Study explores risk factors for poor outcomes after EVT

2021 08 03 16 02 9021 Brain Stroke 400

Researchers in the U.K. have mined a large national stroke registry and identified risk factors for patients that may be involved in poor outcomes after endovascular thrombectomy (EVT).

A group led by Dr. Permesh Singh Dhillon of the University of Nottingham found that despite the complete success of endovascular thrombectomy (EVT) for acute stroke, 44% of patients experienced poor outcomes. Identifying factors contributing to these poor outcomes could ultimately improve patient care, according to the authors.

"Knowledge of these factors is important in determining modifiable risk factors for potential target therapies and for optimizing patient selection and care," the group wrote in an article published March 15 in the Journal of Stroke and Cardiovascular Diseases.

Thrombectomy is the gold standard treatment for large vessel occlusion (LVO) in acute ischemic stroke. It is a type of minimally invasive endovascular therapy in which interventional radiologists remove blood clots from the brain. This restores blood flow and reduces damage to brain tissue.

For reasons that yet remain unclear, patients may experience early neurological deterioration and intracranial hemorrhages as early as three months after the procedure. In this study, the researchers aimed to identify risk factors that could help predict these poor outcomes.

The group identified 2,132 of 4,383 patients (48.8%) with complete recanalization (restoration of blood flow) post-EVT, of which 948 patients (44.4%) developed poor outcomes. Data was collected from the Sentinel Stroke National Audit Program (SSNAP) registry, a national stroke registry that includes all hospitals admitting patients with acute stroke in England and Wales.

Based on a multivariable regression analysis, poor outcomes were associated with multiple baseline patient, imaging, and procedural factors, as follows:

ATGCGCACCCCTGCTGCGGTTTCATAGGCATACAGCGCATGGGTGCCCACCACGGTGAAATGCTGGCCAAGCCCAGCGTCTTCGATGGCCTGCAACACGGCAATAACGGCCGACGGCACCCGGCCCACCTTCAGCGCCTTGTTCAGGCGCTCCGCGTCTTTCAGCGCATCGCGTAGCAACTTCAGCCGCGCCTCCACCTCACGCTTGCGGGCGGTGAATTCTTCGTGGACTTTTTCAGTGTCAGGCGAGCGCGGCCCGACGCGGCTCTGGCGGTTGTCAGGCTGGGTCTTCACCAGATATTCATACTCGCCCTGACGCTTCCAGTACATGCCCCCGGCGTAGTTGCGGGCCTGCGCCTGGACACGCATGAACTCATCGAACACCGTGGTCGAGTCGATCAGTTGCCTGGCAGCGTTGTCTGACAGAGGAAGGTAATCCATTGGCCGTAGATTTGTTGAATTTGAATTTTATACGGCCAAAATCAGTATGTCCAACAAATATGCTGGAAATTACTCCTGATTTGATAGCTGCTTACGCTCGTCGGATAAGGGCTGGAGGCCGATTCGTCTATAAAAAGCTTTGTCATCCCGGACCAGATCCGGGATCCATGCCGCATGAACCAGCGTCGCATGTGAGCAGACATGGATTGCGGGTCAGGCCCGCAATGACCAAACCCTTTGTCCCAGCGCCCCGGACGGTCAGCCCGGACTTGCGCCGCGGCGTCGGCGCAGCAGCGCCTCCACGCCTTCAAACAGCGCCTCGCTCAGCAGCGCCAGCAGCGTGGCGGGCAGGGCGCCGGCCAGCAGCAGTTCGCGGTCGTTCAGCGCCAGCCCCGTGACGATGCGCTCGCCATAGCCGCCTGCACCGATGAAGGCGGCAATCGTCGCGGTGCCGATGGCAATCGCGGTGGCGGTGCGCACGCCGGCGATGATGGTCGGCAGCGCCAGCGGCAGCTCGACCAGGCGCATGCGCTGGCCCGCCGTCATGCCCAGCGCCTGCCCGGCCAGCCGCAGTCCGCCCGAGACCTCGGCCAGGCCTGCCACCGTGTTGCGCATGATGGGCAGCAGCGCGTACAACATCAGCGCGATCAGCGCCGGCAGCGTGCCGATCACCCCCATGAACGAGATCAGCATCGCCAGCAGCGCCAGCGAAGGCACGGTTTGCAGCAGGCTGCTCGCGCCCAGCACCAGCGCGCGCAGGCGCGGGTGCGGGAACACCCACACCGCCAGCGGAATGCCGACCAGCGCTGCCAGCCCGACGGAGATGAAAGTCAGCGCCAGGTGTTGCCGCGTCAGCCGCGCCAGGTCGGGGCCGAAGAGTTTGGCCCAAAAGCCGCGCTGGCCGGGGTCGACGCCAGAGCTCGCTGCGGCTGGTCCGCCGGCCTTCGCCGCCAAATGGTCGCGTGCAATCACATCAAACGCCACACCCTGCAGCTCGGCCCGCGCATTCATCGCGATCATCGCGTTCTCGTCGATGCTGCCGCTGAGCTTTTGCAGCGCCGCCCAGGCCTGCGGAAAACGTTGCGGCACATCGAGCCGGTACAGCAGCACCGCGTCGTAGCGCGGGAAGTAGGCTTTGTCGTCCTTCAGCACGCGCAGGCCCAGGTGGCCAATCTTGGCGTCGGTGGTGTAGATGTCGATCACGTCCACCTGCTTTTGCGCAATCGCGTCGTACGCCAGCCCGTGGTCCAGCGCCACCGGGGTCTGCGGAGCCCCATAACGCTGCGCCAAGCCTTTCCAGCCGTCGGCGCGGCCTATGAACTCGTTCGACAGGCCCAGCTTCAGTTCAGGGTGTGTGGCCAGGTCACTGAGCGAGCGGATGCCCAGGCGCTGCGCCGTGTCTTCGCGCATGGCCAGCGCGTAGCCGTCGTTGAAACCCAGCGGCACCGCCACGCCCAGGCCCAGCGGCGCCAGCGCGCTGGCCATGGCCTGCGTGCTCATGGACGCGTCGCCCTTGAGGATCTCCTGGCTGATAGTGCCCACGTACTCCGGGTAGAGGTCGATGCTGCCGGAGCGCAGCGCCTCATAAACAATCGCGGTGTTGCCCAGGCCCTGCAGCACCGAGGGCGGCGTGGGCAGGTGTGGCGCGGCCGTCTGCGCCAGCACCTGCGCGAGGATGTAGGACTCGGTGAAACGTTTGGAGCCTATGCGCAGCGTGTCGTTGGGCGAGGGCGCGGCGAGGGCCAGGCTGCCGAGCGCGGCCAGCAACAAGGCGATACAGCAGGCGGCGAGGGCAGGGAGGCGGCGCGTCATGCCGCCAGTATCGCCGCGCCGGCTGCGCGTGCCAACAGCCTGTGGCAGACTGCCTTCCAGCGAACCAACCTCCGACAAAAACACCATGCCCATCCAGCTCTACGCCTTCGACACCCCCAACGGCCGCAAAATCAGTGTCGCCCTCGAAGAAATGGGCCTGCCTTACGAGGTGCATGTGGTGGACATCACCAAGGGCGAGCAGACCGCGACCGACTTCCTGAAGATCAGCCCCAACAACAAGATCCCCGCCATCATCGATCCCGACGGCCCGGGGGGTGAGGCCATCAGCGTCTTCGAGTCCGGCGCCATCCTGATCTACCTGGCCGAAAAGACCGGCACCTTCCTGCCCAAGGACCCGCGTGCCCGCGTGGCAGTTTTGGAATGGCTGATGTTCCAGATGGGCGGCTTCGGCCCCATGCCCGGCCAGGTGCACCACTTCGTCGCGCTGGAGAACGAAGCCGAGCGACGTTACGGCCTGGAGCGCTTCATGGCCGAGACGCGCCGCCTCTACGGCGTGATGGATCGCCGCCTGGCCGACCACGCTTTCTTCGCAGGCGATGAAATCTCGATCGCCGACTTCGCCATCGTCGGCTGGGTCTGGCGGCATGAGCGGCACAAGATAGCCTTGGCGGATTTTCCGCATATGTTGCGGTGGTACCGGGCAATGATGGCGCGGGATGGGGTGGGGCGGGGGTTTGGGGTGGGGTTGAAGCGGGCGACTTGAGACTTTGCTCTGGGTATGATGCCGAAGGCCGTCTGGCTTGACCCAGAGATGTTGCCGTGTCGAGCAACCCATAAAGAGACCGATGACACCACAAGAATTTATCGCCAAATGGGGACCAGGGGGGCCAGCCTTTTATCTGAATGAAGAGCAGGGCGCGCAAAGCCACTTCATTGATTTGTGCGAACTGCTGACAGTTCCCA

• Age
  • Admission NIHSS scores (a 15-item neurological examination stroke scale)
  • Pre-stroke disability
  • Onset-to-puncture and procedural times
  • Presence of diabetes
  • Use of general anesthesia

While some of these factors, such as increasing age and disability, can't be modified, "continued efforts to improve the time-to-treatment/recanalization and development of adjuvant therapies (e.g., neuroprotectants) while enhancing patient selection for EVT treatment should be considered," the group wrote.

The authors noted that the number of EVT cases performed per year steadily increased from 602 in 2017 to 1,607 in 2019-2020. While this equates to a small percentage of all acute stroke admissions per year, the trend highlights the importance of improving outcomes in these patients, the group wrote.

"Further prognostication studies are warranted to aid in the risk stratification and optimization of patient selection in an increasingly frail aging population," Dhillon and colleagues concluded.

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